9. exc __context__ in v3 try: 1/0 except ZeroDivisionError: 1+'x' Traceback

    (most recent call last): File "<stdin>", line 1, in <module> ZeroDivisionError: division by zero During handling of the above exception, another exception occurred: Traceback (most recent call last): File "<stdin>", line 3, in <module> TypeError: unsupported operand type(s) for +: 'int' and 'str' 9 v2 would hide 1st exc; v3 shows both!
  10. the with statement with x [as y]: ...block... ...is roughly

    the same as...: y = x.__enter__() _ok = True try: ...block... except: _ok = False if not x.__exit__(*sys.exc_info()): raise finally: if _ok: x.__exit__(None, None, None) 10
  11. Making a context manager @contextlib.contextmanager def a_context_manager(args_if_any): # __init__ code

    if any try: # __enter__ code yield some_result except (handled, types) as exc: # __exit__ w/exception # maybe `raise` again if needed finally: # unconditional __exit__ code 11
  12. Exceptions in generators caller may use generator.throw(exc) like raise exc

    at generator's yield in v2 may pass type, value, traceback typically used as...: try: result = yield previous except GeneratorExit: clean-up caller may use generator.close() which is just like: generator.throw(GeneratorExit()) 12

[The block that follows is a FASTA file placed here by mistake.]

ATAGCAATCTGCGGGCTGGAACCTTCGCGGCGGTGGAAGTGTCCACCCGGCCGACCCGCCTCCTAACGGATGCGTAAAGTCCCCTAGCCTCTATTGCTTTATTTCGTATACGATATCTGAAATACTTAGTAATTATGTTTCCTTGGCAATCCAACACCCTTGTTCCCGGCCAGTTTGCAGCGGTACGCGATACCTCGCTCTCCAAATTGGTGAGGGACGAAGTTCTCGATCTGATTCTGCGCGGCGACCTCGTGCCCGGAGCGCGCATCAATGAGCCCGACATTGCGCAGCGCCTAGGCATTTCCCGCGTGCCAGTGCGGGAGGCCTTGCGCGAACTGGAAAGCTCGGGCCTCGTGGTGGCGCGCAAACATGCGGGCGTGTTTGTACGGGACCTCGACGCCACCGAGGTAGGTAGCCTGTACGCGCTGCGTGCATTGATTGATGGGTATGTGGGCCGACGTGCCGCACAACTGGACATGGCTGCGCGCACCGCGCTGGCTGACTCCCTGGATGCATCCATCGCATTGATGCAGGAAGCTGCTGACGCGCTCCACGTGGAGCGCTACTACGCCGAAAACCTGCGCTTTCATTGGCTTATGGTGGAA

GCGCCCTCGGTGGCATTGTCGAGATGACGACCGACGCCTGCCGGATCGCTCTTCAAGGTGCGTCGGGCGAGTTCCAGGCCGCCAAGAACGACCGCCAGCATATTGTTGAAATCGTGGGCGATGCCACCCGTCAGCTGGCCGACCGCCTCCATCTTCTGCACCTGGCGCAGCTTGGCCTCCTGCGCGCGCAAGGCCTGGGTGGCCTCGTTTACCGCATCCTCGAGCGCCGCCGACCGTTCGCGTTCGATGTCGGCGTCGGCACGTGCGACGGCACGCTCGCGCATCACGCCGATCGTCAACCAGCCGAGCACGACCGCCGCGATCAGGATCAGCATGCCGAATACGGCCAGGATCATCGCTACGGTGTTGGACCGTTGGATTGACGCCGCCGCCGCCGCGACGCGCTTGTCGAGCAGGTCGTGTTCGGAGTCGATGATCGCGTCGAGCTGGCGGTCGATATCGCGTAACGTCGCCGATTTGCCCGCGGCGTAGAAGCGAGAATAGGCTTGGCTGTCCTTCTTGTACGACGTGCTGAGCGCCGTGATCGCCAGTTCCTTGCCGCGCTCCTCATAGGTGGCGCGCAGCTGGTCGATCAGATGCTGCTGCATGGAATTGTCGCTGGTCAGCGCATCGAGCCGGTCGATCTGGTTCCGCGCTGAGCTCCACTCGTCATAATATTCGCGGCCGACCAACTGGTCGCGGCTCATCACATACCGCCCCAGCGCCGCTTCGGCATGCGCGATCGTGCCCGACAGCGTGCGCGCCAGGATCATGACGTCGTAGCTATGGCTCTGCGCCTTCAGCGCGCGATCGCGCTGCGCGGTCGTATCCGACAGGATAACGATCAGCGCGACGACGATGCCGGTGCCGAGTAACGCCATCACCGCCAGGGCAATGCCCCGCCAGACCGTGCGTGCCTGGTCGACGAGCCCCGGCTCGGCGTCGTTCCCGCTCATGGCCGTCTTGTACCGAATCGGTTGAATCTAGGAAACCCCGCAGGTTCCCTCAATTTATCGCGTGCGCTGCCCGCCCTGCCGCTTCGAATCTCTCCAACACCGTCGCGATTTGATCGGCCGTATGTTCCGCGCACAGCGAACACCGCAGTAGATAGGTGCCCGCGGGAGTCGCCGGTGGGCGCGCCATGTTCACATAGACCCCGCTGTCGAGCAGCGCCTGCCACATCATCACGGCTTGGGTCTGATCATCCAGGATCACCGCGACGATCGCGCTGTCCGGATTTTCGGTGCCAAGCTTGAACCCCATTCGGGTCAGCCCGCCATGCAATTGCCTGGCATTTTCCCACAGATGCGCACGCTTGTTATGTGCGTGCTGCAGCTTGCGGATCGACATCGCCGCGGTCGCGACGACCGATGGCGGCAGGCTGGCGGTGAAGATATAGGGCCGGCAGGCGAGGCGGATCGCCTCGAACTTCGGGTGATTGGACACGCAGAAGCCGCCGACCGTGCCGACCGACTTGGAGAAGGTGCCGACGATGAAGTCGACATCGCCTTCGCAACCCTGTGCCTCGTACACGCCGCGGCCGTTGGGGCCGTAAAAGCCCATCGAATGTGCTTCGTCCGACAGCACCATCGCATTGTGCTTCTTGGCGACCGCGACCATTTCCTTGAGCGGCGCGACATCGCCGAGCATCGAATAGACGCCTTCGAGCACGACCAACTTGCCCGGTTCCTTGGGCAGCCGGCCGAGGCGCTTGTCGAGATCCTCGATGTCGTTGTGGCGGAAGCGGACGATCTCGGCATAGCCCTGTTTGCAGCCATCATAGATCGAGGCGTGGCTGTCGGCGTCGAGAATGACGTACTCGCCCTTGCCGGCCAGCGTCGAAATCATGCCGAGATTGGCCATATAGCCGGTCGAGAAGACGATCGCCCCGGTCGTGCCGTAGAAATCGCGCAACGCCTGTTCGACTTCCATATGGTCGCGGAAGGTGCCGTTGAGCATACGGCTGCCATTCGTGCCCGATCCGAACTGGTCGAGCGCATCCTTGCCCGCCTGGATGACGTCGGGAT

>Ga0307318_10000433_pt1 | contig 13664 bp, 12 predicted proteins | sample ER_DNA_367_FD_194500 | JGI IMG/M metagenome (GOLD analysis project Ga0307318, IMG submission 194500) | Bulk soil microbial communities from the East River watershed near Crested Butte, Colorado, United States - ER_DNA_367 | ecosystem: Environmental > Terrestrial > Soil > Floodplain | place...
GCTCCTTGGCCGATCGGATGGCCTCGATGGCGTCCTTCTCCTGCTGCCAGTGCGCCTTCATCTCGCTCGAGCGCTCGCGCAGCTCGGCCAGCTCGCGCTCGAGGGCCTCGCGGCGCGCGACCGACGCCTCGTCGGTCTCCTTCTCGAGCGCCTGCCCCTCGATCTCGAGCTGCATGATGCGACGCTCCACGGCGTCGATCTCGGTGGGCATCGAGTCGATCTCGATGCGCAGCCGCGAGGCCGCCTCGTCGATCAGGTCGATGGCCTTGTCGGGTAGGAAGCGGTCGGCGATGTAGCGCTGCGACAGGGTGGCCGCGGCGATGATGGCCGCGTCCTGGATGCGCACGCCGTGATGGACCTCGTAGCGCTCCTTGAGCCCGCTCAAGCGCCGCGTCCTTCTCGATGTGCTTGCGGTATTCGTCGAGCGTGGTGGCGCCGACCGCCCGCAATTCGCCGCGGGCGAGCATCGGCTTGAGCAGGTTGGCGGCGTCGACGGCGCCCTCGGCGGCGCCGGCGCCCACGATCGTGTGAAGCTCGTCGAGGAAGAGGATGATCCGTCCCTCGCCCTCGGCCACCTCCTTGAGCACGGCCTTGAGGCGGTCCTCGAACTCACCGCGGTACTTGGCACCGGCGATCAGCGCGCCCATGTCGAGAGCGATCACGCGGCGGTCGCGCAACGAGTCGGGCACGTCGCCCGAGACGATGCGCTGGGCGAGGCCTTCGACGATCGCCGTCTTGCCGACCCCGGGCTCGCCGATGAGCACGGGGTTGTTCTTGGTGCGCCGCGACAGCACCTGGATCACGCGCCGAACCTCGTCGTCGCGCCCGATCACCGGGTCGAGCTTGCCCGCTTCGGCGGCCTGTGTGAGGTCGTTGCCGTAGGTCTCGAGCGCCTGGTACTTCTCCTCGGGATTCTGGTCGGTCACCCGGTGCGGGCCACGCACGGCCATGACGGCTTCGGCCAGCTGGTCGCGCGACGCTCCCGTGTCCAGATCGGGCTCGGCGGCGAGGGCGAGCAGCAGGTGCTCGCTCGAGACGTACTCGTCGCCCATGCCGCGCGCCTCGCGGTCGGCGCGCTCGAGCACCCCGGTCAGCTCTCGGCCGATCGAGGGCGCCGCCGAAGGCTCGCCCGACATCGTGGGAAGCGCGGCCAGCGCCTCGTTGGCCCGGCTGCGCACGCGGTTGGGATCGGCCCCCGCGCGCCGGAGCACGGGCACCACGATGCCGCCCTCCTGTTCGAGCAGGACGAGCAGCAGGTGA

13. exception propagation exceptions "bubble up" through the stack of call

    frames (callee to caller to ...) until caught in an except clause or __exit__ in a context manager (as finally clauses or context managers are "bubbled through", they execute) if never caught, all the way to the top where sys.excepthook may act ...but essentially just reporting/logging lastly, atexit-registered functions 13
  14. exceptions hierarchy (v2) BaseException Exception StandardError ...many types/subtypes... EnvironmentError IOError,

    OSError StopIteration Warning GeneratorExit KeyboardInterrupt SystemExit 14
  15. exceptions hierarchy (v3) BaseException Exception ...many types/subtypes... OSError (AKA: IOError,

    EnvironmentError) ...subtypes, e.g FileNotFoundError... StopIteration Warning GeneratorExit KeyboardInterrupt SystemExit 15
  16. OSError subclasses (v3) def read_or_def(path, default): try: with open(path) as

    f: return f.read() except IOError as e: if e.errno == errno.ENOENT: return default raise def read_or_def(path, default): try: with open(path) as f:return f.read() except FileNotFoundError: return default 16
  17. custom exceptions best practice: have your module or package define

    a custom exc class: class Error(Exception): "docstring" this lets client code easily catch errors specific to your module or package also use multiple inheritance to define your module's versions of standard exceptions: class MyTE(Error, TypeError): "doc" this also lets client code easily catch (e.g) TypeErrors wherever they come from 17
  18. Strategies: LBYL, EAFP Look Before You Leap: check that all